Here is some unsolicited advice for the Obama Administration: you essentially have four days to put US involvement in the Libya war on a path that doesn’t look like open-ended quagmire.
Otherwise, when the House comes back next week, you’re going to get in trouble.
Many people have difficulty imagining the possibility that Congress could give the Obama Administration difficulty over the Libya war. Since 2001, many people think, Congress has rolled over for both the Bush and Obama Administrations on questions of war and peace. Why should now be any different?
The view that Congress has only rolled over misses important history. For example, the legislative fight over a timetable for withdrawal from Iraq was a significant contributor to the fact that we have such a timetable for withdrawal today, even though such a timetable was never enacted legislatively. Congress lost the issue legislatively, but eventually won the issue politically.
But the more important point here that many people aren’t thinking about yet is that the political dynamics of the coming debate over the Libya war could be very different from the debates over Iraq and Afghanistan. If the Libya war is going full-bore next week with heavy US involvement, there could be significant opposition in Congress, especially in the House, from both Democrats and Republicans.
One key difference from the Iraq and Afghanistan wars is that regardless of what many regard as the “true” motivations of those conducting the Libya war – control of energy resources, maintaining U.S. domination over the Middle East, etc., which would be broadly consistent with what many have believed to be the true motivations of the Iraq and Afghanistan wars – the public presentation of the Libya war has been fundamentally different than for those wars. At the heart of the public justifications of the Iraq and Afghanistan wars there were national security stories: weapons of mass destruction and terrorism. Of course, in both cases there were also humanitarian intervention stories overlaid on the national security stories. But the absence of a public national security story – a threat to Americans – for the Libya war makes it fundamentally more vulnerable politically.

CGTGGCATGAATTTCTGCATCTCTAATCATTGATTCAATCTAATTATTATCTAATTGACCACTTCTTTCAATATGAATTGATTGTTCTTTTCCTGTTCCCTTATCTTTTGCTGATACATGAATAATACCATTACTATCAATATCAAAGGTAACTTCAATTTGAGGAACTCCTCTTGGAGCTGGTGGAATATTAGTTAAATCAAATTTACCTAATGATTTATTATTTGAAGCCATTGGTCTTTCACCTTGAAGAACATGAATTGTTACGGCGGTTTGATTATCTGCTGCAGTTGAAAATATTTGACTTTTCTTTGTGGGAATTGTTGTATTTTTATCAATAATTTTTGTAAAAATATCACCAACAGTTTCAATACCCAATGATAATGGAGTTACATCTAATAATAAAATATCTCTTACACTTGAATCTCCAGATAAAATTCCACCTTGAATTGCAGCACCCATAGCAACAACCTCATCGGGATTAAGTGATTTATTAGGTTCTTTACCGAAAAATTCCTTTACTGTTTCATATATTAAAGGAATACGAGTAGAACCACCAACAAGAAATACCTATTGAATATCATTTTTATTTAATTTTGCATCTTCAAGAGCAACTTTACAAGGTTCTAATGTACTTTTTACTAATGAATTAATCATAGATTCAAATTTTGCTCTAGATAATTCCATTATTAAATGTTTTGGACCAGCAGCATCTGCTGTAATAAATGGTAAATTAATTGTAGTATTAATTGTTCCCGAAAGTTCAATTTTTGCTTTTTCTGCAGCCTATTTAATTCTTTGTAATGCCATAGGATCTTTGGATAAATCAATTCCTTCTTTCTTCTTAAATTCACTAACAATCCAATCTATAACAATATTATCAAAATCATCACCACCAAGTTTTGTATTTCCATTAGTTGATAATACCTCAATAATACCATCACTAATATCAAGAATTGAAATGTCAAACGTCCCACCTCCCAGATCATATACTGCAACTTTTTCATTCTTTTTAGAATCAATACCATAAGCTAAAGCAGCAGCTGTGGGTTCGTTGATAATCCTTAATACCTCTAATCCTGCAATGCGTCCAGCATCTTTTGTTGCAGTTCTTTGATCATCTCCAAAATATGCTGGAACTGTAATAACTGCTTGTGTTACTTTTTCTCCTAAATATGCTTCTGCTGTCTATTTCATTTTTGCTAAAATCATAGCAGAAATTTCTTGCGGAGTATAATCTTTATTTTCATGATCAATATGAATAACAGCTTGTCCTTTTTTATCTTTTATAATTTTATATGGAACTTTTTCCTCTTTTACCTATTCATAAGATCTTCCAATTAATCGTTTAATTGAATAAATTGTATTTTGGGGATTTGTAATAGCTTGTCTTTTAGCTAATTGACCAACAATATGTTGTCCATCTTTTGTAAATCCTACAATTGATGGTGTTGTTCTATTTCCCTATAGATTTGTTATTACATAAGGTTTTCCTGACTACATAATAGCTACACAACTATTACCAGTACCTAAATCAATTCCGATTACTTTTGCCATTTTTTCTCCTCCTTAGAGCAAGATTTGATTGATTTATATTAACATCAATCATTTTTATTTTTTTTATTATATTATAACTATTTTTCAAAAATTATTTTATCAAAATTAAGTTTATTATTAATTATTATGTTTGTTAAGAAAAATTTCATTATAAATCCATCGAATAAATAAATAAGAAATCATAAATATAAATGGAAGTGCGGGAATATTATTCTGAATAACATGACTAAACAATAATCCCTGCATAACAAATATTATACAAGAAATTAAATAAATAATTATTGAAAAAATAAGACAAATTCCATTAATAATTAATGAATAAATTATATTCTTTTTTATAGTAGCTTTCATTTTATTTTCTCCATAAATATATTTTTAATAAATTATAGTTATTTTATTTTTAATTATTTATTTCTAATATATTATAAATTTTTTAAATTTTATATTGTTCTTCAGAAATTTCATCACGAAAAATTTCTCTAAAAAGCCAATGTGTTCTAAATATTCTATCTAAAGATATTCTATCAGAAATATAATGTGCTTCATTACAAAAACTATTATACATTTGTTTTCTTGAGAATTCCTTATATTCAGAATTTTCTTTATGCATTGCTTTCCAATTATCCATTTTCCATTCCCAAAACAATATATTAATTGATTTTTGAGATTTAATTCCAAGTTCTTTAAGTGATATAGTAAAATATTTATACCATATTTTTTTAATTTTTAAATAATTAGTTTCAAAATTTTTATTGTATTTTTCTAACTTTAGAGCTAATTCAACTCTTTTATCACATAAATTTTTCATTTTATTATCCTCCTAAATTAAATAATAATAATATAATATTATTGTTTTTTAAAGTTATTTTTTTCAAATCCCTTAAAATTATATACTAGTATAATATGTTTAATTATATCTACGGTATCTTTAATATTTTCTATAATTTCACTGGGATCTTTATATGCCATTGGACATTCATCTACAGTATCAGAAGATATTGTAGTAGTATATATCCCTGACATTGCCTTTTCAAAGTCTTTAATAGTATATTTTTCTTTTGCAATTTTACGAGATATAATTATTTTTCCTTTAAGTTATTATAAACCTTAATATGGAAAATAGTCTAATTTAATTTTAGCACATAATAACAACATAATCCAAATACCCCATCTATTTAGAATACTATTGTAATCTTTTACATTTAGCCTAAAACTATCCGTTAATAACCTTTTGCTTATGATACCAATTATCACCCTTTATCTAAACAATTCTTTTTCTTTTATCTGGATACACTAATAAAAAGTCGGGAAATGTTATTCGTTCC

A critic of the Libya war can’t easily be accused of being soft on terrorism, or unconcerned about defending the United States. Indeed, Pentagon officials, including Defense Secretary Gates, made sharp public criticisms of calls for U.S. military intervention in Libya, and everyone knows it. So it will be extremely difficult to bully critics of the war by portraying them as soft on defense.
A second key difference from the Iraq and Afghanistan wars is that regardless of whatever else may be true about them, they were authorized by Congress. By taking the US to war without Congressional authorization, the Obama Administration has opened itself to criticism of usurping Congressional authority. This is always a good way to make Congress angry, regardless of the issue at hand, and doing so gives Congress a political opening to pass legislation to limit the Administration’s actions.
A third factor is that half of the House Democratic Caucus is already livid over the Obama Administration’s repeated escalations of the Afghanistan quagmire. In just the last month, half of the House Democratic caucus has voted to essentially eliminate funding for the war in Afghanistan; half of the House Democratic Caucus has voted to require that US forces be withdrawn from Afghanistan by the end of the year. Numerically, these votes were drowned out by the fact that the overwhelming majority of House Republicans have continued to vote for the war; but on the Libya war, House Republicans aren’t tied down to a previous position, and have much more room for maneuver because there is no public national security justification. Meanwhile, The Hill notes, the Libya war is burning through the cuts that House Republicans won to reduce the deficit.
Of course, if a significant number of Congressional Republicans turn against the Libya war, then we can expect a major effort to bully Democrats to “support the President,” regardless of what they think about the merits of the war, or the fact that the Administration did not seek Congressional authorization. But it may be hard to bully some Democrats to “support the President” on the Libya war while the President is burning them on Afghanistan; indeed, many Democrats, not just the most liberal ones, have already spoken out against the Libya war and the Administration’s decision to launch it without Congressional authorization.
Moreover, many Democrats understand that a dangerous precedent will be set if President Obama is allowed to bomb Libya without Congressional authorization; if Obama can bomb Libya without Congress’ approval, a future President Palin could bomb Iran without Congress’ approval.
If Congress decides to take action, it can do many things.
One thing Congress could easily do is expressly prohibit the introduction of US ground troops to Libya. Such action would be hard for the Administration to oppose politically, because it is an overwhelmingly popular position politically, and because President Obama has promised not to introduce US ground troops into Libya. So Congress would simply be nailing President Obama’s promise to the wall.